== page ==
Mr Ellwood said the Tax was brought in because the cost of housing benefit was rising alarmingly: “After 13 years of Labour the cost of housing benefit doubled to £21 billion. That is unacceptable. The cost to taxpayers was £900 per household. The system was getting out of control.” His failure is that he refused to accept the explanation offered by Labour’s Katy Clark – that this was due to the rising cost of rent in the private sector (private rents have indeed been rising massively and the government refuses to take action because this would interfere with the market. Bizarrely, the Conservative-led Coalition seems to believe it is acceptable to pay huge gobs of housing benefit to private landlords – who make unreasonable demands – and then blame social renting tenants for it). He also, by inference, rejected the evidence that the Bedroom Tax will not save any money.
Mr Ellwood also referred to the deficit run by the Labour government of 1997-2010. He said: “Labour lived beyond its means. In 2002-03, it spent £26 billion beyond its means. Four years later that rose to £33 billion. In its final year of office, the deficit rose to £156 billion. That always accumulates.”
This is disingenuous. As he must know, not only did Labour run a lower deficit than the Conservative governments of both Thatcher and Major (average 41 per cent of gross domestic product) from 1997 to 2007, it also made a surplus in the 2000-2001 financial year – something that the previous Conservative governments never did. This means Labour actually paid off some of the debts that had been accumulating. With that pedigree, even the 43 per cent deficit of 2008 looks respectable. The higher deficits of 2009 and 2010 were entirely caused by the bankster-instigated financial crisis, when the actions taken by Labour were entirely supported by the Conservative Party.
He went on to condemn Labour for voting against £83 billion of welfare savings; if the reasoning for them was as shaky as that for the Bedroom Tax (and it was; see previous VP articles) then Labour was quite right to do so!
It should be noted that the Secretary of State for Work and Pensions, Iain Duncan Smith, was not present at the debate. RTU (as we like to call him) was woofing it up in Paris, rather than accounting for his misbehaviour to the taxpayer.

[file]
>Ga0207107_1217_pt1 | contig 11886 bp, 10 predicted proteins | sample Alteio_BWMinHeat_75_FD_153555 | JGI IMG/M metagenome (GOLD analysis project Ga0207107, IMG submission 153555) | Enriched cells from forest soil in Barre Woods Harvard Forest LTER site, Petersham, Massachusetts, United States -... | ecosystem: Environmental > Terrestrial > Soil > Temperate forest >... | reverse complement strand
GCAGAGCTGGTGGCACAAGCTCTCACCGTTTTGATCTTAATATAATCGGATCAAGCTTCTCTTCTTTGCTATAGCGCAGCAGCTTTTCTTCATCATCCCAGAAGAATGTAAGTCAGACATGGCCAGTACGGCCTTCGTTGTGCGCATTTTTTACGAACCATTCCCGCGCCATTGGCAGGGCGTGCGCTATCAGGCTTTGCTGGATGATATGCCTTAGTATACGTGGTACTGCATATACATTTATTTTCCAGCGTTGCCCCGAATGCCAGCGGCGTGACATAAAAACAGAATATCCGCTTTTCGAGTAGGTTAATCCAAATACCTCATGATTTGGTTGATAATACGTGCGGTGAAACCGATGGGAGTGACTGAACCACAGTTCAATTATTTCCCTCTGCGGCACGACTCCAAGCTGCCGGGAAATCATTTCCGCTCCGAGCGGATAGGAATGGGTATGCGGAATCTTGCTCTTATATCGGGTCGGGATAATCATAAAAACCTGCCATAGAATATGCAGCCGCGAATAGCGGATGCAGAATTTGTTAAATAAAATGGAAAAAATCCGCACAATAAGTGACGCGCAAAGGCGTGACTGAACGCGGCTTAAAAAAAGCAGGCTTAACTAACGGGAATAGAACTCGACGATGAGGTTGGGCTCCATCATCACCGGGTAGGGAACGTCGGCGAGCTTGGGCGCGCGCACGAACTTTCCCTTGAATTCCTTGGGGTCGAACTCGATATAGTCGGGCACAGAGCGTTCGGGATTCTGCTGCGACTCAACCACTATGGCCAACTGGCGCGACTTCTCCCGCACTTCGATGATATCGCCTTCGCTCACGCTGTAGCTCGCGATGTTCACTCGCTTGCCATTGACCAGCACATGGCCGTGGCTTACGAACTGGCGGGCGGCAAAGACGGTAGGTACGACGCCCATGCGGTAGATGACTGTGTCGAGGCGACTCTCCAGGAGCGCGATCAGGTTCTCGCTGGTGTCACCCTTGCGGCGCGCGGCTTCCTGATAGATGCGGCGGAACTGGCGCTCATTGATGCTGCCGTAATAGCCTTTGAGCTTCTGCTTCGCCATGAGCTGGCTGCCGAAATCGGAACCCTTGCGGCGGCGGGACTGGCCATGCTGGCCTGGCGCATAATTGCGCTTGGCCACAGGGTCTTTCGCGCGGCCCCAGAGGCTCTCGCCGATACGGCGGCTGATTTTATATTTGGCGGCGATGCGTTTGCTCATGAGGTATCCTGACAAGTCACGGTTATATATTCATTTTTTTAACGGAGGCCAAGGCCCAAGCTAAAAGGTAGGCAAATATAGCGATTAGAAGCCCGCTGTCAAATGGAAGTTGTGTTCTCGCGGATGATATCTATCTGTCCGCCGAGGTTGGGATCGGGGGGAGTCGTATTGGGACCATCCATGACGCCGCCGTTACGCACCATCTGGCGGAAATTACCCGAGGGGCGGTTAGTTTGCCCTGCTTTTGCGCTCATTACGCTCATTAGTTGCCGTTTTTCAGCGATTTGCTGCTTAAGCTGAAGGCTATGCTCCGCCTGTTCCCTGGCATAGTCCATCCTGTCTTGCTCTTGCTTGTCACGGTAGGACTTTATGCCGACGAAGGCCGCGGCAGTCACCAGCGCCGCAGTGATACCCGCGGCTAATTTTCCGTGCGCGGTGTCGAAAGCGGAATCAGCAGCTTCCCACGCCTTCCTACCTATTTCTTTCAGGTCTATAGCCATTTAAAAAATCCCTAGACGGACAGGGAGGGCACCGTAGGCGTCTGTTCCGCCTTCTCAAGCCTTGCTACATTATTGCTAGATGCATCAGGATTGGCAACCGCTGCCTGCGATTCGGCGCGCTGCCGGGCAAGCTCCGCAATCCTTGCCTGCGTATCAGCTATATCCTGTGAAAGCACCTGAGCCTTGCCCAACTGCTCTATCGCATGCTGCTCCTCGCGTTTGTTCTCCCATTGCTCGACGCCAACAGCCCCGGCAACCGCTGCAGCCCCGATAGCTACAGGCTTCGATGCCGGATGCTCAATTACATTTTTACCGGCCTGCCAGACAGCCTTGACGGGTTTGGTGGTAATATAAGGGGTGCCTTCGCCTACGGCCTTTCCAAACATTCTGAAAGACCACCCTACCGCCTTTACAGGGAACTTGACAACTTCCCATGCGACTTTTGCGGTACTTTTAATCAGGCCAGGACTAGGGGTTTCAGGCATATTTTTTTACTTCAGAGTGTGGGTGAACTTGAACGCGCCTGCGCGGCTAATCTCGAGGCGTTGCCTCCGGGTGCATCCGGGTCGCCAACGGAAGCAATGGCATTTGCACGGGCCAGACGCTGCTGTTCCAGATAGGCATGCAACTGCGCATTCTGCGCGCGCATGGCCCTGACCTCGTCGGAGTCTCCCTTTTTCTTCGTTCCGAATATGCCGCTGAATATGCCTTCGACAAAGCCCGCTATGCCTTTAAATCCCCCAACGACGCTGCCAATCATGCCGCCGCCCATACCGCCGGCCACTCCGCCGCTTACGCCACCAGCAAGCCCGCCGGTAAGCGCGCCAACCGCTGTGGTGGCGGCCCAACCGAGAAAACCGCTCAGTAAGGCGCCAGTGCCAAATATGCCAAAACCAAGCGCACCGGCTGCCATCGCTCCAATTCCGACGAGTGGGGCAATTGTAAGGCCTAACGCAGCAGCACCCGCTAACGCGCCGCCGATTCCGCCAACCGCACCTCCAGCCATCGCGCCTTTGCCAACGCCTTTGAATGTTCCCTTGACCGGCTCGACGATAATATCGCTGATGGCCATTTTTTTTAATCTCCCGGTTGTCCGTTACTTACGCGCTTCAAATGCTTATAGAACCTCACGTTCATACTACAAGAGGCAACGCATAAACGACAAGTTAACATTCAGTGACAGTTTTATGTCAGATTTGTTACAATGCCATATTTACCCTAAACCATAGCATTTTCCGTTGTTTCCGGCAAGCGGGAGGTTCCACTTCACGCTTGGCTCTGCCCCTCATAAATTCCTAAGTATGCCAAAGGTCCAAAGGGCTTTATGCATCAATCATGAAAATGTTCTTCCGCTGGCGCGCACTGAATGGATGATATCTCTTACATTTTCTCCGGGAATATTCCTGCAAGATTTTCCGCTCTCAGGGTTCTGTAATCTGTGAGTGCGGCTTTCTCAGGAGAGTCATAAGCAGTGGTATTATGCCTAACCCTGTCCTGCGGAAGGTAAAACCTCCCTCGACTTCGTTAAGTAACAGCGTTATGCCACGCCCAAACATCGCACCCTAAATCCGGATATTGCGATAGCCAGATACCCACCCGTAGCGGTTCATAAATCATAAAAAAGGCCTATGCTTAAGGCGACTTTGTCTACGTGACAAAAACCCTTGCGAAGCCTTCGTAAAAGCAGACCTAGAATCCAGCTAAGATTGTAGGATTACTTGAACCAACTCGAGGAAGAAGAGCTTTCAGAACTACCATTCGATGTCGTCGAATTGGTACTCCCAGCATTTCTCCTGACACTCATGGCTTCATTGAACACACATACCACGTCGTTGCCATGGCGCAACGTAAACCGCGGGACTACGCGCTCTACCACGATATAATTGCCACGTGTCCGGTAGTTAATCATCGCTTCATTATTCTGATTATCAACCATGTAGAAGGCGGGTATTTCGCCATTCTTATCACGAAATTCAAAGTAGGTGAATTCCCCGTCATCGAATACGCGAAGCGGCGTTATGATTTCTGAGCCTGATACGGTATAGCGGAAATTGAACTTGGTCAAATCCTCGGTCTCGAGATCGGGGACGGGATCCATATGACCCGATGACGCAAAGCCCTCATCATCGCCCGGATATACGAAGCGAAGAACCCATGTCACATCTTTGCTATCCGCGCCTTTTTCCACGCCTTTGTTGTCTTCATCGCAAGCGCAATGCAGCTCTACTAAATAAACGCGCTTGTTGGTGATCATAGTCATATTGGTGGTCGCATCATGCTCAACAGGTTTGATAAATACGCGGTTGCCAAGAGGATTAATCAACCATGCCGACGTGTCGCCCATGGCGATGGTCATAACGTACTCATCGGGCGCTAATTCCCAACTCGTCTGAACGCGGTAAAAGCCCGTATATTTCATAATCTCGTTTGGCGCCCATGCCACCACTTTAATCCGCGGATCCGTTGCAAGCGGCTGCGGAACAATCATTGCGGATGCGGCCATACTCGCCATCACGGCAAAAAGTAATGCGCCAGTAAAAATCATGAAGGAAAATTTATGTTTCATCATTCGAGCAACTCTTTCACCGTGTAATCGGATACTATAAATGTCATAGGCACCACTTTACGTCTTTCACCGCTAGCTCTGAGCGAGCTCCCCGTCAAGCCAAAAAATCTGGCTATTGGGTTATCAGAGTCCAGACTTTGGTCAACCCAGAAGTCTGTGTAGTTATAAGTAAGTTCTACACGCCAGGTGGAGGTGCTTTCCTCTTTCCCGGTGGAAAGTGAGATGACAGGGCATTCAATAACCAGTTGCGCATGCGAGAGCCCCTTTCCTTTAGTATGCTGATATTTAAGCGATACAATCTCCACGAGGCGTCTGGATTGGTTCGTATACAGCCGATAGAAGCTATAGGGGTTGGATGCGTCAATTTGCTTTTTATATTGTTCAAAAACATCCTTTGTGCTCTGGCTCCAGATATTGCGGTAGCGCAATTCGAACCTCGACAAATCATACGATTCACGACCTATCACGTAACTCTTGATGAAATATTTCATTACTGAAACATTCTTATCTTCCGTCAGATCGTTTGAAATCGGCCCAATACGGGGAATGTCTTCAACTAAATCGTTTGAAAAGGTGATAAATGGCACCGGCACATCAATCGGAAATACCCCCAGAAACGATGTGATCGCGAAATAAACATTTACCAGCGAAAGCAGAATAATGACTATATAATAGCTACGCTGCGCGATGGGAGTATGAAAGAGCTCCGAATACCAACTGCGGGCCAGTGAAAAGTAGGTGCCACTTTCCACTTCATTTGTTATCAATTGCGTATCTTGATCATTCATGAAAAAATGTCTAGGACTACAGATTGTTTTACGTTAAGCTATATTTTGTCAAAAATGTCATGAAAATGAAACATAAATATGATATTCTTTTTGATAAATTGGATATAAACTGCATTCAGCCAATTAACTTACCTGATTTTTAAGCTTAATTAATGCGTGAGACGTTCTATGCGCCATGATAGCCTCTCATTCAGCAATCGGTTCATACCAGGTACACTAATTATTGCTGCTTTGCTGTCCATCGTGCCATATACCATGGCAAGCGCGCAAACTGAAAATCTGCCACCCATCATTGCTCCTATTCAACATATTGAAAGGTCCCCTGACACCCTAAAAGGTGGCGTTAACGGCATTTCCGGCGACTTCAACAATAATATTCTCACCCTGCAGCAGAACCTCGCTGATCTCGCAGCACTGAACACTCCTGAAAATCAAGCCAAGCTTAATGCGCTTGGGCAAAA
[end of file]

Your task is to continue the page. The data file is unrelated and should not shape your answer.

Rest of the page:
Mrs Anne Main (St Albans) echoed a comment by Mr Webb, but did it in such an inept way that we’ll look at her words rather than his. Following Labour’s Stephen Twigg, she referred to the too-low allocation of Discretionary Housing Payment to families having to cope with the Bedroom Tax: “Perhaps he would like to speak to his Labour-run Liverpool council and ask why, when it received £892,000 in discretionary housing payments last year, it actually sent back £337,000.”
Mr Twigg put her straight: “Does she accept that the figures that she has given are from before the bedroom tax was introduced? This year, Liverpool city council will certainly spend the entire discretionary housing pot.”
His words echoed fellow Labour MP Lucy Powell, who had previously berated Mr Webb: “The Minister incorrectly gave figures for last year—the bedroom tax was introduced only in April. I was talking about money that will come back this year. I can guarantee that the Minister will not be getting any money back from Manchester this year — the year of the bedroom tax.”
Referring to the 400,000 disabled people affected by the Bedroom Tax, Mrs Reeves said 100,000 disabled people live in properties specially adapted for their disability, but the average grant issued by local authorities for adaptations to homes [when they are forced to move out by the Bedroom Tax] stands at £6,000. The total cost of doing the adaptations all over again could run into tens of millions of pounds.
At this moment, Heather Wheeler (South Derbyshire), said while seated: “They’re exempt.”
The response: “The hon. Lady said from a sedentary position that disabled people are exempt, but she would not say it when she was on her feet because she knows it is not true.” In Vox Political‘s home constituency, at least one disabled person has already been evicted because of the Bedroom Tax.
Philip Davies (also known as ‘Stupid of Shipley’) weighed in with a shocking error, in an attempt to attack his local housing association and its director, a Labour MP: “Does the Minister agree that the spare room subsidy is one reason why we do not have the right mix of housing? Social housing providers could build houses as big as they wanted, knowing that the Government would cover the full bill irrespectively. In that respect, does he deplore the social housing provider in my area, of which a Labour MP is a director? It complains on the one hand that it has too many three-bedroom houses—”
That’s as far as he got, and just as well. Let’s go through this one more time: The ‘spare room subsidy’ is a fiction. It never existed and therefore could never have been abolished by the Conservative-led Coalition government. Being entirely make-believe, it could never have affected the decisions of social housing providers. This is just one of the many reasons why Mr Davies is rightly considered to be one of the biggest twits in the Tory Party (among hefty competition). Another might be his claim that disabled people should work for less than the minimum wage.
David TC Davies (Monmouth) complained: “Opposition Members… do not want to talk about the fact that they introduced a measure like this for the private sector.”